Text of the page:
Sidoti’s recent actions, Merrill’s note and the previous lawsuit all raise the issue of intellectual property.  As of now, Theflyonthewall.com and similar companies such as Briefing.com and streetaccount extract the recommendations that sell-side firms pour billions of dollars into to create in the first place.  The fact that they charge clients a fee for the research that others put out undermines the value of the companies that they take from. Companies such as Sidoti have a harder time finding new clients if their research is available for $25 dollars a month from a different service, and existing clients have a hard time justifying the high cost of the research and insist on paying less.  Sidoti has a cost associated with creating the research it puts out and without income from clients, it will be an impossible task to keep up the research it provides.

These recent developments all point to the rising importance of research providers gaining more concrete control over the distribution of their research.  Without this control it is much easier for them to lose custody over their intellectual property and thus to lose the value that they add to their clients.  As stated above, the way in which the internet effects the dissemination of information cannot be underemphasized.  The big question in exploring this topic now seems to be whether other firms are going to follow the example set by Sidoti and leave the Bloomberg platform.  Whatever the case, the aftermath to this story will no doubt be interesting to follow.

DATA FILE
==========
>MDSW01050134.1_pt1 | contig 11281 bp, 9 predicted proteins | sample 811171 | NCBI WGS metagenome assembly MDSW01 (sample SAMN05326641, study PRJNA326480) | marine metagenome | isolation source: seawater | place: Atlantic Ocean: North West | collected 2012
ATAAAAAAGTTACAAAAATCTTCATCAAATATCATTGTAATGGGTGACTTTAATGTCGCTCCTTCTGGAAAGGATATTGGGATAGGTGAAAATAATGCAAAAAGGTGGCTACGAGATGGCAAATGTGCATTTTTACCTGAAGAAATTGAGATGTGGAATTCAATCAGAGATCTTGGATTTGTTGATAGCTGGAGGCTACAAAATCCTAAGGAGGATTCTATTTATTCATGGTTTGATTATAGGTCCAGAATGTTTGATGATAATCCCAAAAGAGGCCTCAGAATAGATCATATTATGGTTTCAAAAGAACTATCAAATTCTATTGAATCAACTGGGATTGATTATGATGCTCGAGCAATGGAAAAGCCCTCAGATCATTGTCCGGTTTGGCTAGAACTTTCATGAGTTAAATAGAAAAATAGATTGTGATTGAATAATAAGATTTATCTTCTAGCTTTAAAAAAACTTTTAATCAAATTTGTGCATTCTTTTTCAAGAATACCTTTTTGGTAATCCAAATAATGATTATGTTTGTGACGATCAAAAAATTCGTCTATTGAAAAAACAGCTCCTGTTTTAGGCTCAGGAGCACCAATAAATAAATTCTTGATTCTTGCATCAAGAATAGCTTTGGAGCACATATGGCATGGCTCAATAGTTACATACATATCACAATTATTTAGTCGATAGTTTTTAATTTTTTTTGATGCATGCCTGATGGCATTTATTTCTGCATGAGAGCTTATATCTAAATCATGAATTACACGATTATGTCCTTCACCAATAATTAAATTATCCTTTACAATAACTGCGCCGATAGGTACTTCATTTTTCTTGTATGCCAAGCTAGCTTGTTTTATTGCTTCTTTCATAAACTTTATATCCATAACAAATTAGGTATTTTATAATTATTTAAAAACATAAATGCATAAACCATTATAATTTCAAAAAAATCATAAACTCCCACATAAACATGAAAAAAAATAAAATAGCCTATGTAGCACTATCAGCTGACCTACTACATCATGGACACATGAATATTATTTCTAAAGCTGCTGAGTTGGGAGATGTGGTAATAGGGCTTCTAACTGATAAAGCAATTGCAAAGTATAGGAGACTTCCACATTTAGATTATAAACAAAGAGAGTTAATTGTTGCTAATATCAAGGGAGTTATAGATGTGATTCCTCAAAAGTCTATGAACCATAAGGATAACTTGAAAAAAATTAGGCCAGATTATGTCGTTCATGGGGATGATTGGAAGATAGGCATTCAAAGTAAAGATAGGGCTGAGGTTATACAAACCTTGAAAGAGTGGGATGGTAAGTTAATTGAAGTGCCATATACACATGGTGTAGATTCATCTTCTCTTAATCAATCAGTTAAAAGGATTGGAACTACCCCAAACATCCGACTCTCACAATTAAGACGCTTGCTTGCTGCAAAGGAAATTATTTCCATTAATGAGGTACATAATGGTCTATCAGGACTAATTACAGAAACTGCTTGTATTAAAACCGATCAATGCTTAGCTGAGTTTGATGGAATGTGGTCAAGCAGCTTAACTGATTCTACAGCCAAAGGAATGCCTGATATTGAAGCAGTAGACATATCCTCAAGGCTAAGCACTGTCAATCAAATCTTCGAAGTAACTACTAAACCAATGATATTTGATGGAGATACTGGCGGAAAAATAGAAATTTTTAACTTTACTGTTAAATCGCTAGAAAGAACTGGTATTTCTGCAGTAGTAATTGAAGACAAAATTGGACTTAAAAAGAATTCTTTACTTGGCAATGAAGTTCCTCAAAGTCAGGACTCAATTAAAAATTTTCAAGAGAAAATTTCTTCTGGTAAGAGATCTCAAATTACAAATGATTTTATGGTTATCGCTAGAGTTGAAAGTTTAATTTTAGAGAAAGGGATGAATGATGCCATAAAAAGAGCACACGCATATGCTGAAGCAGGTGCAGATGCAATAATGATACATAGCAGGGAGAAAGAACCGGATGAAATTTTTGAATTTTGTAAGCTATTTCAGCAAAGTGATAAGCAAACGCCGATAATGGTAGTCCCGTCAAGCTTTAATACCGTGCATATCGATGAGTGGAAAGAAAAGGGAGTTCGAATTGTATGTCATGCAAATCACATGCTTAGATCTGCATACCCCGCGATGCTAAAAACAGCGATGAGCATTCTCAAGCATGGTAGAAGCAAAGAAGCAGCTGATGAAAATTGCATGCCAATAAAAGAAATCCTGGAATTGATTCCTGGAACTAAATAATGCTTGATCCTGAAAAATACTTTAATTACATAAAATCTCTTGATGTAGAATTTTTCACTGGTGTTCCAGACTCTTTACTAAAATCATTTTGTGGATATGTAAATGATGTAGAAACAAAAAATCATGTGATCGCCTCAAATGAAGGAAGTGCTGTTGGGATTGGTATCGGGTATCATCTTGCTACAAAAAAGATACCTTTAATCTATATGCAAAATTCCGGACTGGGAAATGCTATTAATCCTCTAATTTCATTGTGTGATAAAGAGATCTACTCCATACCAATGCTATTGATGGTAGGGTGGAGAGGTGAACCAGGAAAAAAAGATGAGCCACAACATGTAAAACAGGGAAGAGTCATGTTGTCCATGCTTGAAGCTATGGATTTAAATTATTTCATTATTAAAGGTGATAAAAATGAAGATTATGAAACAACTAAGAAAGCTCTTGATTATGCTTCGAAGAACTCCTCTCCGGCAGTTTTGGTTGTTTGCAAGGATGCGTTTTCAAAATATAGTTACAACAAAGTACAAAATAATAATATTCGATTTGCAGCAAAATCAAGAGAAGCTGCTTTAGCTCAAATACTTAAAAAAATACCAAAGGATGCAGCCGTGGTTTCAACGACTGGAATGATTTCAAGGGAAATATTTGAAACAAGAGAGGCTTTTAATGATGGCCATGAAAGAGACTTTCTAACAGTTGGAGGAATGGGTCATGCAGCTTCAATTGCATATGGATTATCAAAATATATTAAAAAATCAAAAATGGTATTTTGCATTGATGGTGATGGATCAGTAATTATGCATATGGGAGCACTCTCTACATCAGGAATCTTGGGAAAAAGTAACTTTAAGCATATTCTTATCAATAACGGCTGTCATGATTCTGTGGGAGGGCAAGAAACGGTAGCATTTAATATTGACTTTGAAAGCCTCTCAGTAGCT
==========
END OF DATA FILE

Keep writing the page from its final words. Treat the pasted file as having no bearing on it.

In nature, flies often interact in symbiotic relationships to survive, however if Flyonthewall keeps feeding off of the intellectual property of others, it may come to find that soon there will be nothing left to eat.